While the recent surge in sustainable investing has been most often linked with equities, the creation of green and sustainable bonds has added fixed income to the choices for ESG-minded investors.
"Because of its focus on long-term cash flows and the sustainability of the underlying business, fixed-income investing may lend itself even better to ESG and sustainable investment themes than equities," says Todd Kurisu, a portfolio manager with William Blair investment management's fixed-income team. Kurisu is also on IM's ESG working group, which helps guide development of sustainable investing initiatives.
Companies and municipalities are issuing an increasing number of bonds tied to their specific environmental and sustainable initiatives. Such green bonds gained popularity in the European Union with the first such security issued by the European Investment Bank in 2007, with the proceeds used to finance clean energy projects.
Now such bonds are being issued by investment-grade entities targeted at a myriad of environmental goals but also at ESG-related social causes.
Starbucks has been a pioneer in this space. In 2016 it was the first company to issue a sustainable bond (10-year, $500 million) to promote sustainable farming practices. In May 2019 the company issued its third and largest sustainable bond (30-year, $1 billion), which will further support a sustainable coffee production chain, providing debt financing to coffee farmers in Latin America, Africa, and Asia.
Starbucks led and others followed, Kurisu says. South American pulp producers issued bonds in 2016 and 2017 to finance sustainable forestry, water, and energy management. Also in 2017 banking giant HSBC widened the ESG horizon by issuing a green bond to finance loans that target measurable sustainability projects in healthcare, education, and civil infrastructure.
The institutional market is on board and wants sustainable investments. It's going to happen and now that fixed-income investors are embracing it, it's only going to get bigger.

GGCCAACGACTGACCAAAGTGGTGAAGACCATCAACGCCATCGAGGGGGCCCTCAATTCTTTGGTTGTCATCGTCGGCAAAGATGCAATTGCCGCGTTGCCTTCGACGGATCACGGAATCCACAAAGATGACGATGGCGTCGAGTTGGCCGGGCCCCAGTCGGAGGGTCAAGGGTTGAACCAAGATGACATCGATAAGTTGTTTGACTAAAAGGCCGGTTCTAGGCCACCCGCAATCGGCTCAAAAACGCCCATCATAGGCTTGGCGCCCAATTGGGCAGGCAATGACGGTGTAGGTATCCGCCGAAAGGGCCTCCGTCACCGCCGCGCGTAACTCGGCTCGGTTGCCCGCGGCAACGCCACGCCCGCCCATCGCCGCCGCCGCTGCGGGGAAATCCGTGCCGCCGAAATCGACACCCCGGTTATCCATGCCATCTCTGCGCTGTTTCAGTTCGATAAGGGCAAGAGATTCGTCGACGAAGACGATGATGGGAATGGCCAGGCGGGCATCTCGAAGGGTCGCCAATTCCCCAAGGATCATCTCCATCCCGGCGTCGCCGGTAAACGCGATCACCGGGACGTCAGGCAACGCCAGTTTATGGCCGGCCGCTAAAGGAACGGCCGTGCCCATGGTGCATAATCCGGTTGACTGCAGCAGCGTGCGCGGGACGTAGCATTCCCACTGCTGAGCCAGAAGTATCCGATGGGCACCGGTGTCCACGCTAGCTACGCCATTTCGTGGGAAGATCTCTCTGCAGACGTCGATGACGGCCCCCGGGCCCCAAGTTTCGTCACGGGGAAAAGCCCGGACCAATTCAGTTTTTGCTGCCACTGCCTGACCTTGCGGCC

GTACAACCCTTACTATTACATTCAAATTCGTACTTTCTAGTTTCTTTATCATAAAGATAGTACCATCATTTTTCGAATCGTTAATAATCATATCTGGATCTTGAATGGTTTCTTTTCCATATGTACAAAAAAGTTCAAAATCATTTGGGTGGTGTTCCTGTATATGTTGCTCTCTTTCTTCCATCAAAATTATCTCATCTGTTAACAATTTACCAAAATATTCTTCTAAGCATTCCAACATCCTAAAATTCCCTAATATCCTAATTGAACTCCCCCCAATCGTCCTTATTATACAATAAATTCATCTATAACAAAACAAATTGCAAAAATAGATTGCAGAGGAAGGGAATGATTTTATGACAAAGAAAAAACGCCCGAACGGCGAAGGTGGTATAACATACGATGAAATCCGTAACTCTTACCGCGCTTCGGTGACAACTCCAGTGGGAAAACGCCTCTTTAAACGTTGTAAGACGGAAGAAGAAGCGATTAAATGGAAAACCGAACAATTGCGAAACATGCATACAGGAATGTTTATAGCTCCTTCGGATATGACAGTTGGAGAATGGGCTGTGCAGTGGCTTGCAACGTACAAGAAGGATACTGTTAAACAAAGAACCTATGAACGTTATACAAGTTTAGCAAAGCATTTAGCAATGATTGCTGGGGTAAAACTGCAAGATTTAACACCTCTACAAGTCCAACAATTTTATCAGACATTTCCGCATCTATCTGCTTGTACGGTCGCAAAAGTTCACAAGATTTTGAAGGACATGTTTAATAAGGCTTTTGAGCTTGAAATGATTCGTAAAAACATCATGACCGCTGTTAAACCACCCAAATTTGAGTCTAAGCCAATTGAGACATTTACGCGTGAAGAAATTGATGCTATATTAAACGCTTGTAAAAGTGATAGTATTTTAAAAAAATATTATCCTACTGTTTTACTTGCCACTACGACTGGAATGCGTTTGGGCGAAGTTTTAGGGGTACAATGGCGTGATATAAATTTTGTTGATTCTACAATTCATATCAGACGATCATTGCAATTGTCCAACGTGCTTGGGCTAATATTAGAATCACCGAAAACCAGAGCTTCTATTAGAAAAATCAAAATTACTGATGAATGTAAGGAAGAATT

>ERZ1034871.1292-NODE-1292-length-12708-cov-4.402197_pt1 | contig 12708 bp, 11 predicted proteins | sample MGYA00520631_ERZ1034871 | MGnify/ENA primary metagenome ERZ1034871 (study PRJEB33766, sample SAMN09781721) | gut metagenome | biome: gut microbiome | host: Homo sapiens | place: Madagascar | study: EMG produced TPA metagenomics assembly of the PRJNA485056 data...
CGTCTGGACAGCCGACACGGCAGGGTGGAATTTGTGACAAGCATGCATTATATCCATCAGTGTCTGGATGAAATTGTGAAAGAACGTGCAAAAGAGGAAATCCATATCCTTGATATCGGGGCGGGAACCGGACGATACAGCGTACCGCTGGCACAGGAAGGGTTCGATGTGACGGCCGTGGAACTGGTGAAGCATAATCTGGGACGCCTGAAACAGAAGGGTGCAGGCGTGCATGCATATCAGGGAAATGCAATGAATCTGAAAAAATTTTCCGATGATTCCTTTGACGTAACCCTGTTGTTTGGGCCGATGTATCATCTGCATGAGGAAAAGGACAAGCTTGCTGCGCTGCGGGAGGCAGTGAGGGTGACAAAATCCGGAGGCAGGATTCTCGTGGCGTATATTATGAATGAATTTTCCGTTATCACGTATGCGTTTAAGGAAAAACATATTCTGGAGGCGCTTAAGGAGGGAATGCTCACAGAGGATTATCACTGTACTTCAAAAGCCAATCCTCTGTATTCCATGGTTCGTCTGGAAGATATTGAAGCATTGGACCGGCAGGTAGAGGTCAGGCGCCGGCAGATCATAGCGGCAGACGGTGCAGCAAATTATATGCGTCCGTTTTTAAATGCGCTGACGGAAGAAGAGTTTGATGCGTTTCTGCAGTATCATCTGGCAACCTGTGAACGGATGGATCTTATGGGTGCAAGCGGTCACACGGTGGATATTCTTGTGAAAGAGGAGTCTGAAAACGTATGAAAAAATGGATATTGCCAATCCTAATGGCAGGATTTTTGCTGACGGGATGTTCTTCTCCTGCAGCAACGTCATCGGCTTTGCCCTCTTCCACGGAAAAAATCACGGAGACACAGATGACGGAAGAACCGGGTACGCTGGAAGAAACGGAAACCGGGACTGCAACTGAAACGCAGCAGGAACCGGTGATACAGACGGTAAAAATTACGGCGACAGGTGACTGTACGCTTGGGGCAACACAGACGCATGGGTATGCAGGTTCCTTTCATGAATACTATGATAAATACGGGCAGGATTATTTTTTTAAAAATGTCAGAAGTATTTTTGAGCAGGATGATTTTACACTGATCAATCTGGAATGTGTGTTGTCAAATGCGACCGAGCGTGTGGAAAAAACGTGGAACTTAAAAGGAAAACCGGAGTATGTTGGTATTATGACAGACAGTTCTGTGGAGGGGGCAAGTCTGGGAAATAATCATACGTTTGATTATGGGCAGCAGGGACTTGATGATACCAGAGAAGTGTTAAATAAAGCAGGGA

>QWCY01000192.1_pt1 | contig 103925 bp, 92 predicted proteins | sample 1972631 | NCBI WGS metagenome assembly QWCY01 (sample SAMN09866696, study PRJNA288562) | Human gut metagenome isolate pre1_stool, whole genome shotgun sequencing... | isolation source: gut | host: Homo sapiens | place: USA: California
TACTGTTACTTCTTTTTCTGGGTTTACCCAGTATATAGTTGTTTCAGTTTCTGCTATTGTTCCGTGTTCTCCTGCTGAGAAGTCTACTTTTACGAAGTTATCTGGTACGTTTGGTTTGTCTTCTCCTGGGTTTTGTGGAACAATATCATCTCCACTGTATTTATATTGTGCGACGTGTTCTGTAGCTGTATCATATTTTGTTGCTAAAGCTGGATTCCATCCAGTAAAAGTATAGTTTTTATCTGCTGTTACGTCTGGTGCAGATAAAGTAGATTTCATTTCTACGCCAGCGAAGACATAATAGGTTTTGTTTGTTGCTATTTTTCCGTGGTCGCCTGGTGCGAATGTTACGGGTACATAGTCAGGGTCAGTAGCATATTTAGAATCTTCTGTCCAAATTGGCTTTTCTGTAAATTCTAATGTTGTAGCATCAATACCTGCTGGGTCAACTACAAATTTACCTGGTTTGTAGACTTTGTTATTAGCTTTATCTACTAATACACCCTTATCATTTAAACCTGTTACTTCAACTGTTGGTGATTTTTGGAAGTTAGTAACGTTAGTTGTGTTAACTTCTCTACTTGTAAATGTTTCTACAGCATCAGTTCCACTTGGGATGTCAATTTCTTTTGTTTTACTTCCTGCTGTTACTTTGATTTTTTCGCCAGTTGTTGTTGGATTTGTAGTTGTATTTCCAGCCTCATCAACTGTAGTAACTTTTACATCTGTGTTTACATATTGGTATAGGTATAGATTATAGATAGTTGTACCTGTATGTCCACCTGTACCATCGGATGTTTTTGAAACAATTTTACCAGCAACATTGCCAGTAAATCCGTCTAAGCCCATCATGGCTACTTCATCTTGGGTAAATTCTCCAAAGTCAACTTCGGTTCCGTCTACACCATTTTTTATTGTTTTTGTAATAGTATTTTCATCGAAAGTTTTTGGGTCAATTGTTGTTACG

That trend is reflected in the Bloomberg Barclays MSCI Green Bond Index, an industry benchmark comprising fixed-income securities issued to fund projects with direct environmental benefits. Total funding in the index surpassed $240 billion in 2018. Outstanding debt for environmental initiatives such as sustainable forestry and agriculture, for example, has risen 221% in the past two years while energy-related bonds were up 170%.
"Historically, municipalities issued green bonds to fund new buildings or upgrade existing buildings to increase energy efficiencies," says Kurisu. "Today, it’s corporations driving the change issuing big global deals."
The HSBC bond, geared to finance targeted "green" loans, exemplifies the boost that the theme of sustainability is giving to Wall Street finance. Loan terms can be tied to the borrower's ability to meet environmental or sustainable targets like reducing fossil fuels or increasing sustainability goals.
Kurisu expects the trend toward both green bonds and targeted green loans to grow. Commodity trader COFCO in July 2019 signed a $2.1 billion loan, China’s first sustainability-linked loan.
William Blair IM's fixed-income team launched a sustainable fixed-income strategy last year.
"The institutional market is on board and wants sustainable investments," Kurisu adds. "It's going to happen and now that fixed-income investors are embracing it, it's only going to get bigger."